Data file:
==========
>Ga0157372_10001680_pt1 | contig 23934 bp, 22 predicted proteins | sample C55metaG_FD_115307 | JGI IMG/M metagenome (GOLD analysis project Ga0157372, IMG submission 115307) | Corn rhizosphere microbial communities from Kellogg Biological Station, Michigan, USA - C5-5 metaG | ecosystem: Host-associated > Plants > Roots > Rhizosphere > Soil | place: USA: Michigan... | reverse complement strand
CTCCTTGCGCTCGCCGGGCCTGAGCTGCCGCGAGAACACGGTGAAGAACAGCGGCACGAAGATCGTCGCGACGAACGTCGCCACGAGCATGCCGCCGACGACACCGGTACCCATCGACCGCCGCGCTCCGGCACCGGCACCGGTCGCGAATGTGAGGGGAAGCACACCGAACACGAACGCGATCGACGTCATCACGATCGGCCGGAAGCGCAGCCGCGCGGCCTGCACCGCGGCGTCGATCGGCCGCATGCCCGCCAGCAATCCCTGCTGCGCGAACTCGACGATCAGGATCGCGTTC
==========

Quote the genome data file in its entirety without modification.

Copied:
>Ga0157372_10001680_pt1 | contig 23934 bp, 22 predicted proteins | sample C55metaG_FD_115307 | JGI IMG/M metagenome (GOLD analysis project Ga0157372, IMG submission 115307) | Corn rhizosphere microbial communities from Kellogg Biological Station, Michigan, USA - C5-5 metaG | ecosystem: Host-associated > Plants > Roots > Rhizosphere > Soil | place: USA: Michigan... | reverse complement strand
CTCCTTGCGCTCGCCGGGCCTGAGCTGCCGCGAGAACACGGTGAAGAACAGCGGCACGAAGATCGTCGCGACGAACGTCGCCACGAGCATGCCGCCGACGACACCGGTACCCATCGACCGCCGCGCTCCGGCACCGGCACCGGTCGCGAATGTGAGGGGAAGCACACCGAACACGAACGCGATCGACGTCATCACGATCGGCCGGAAGCGCAGCCGCGCGGCCTGCACCGCGGCGTCGATCGGCCGCATGCCCGCCAGCAATCCCTGCTGCGCGAACTCGACGATCAGGATCGCGTTC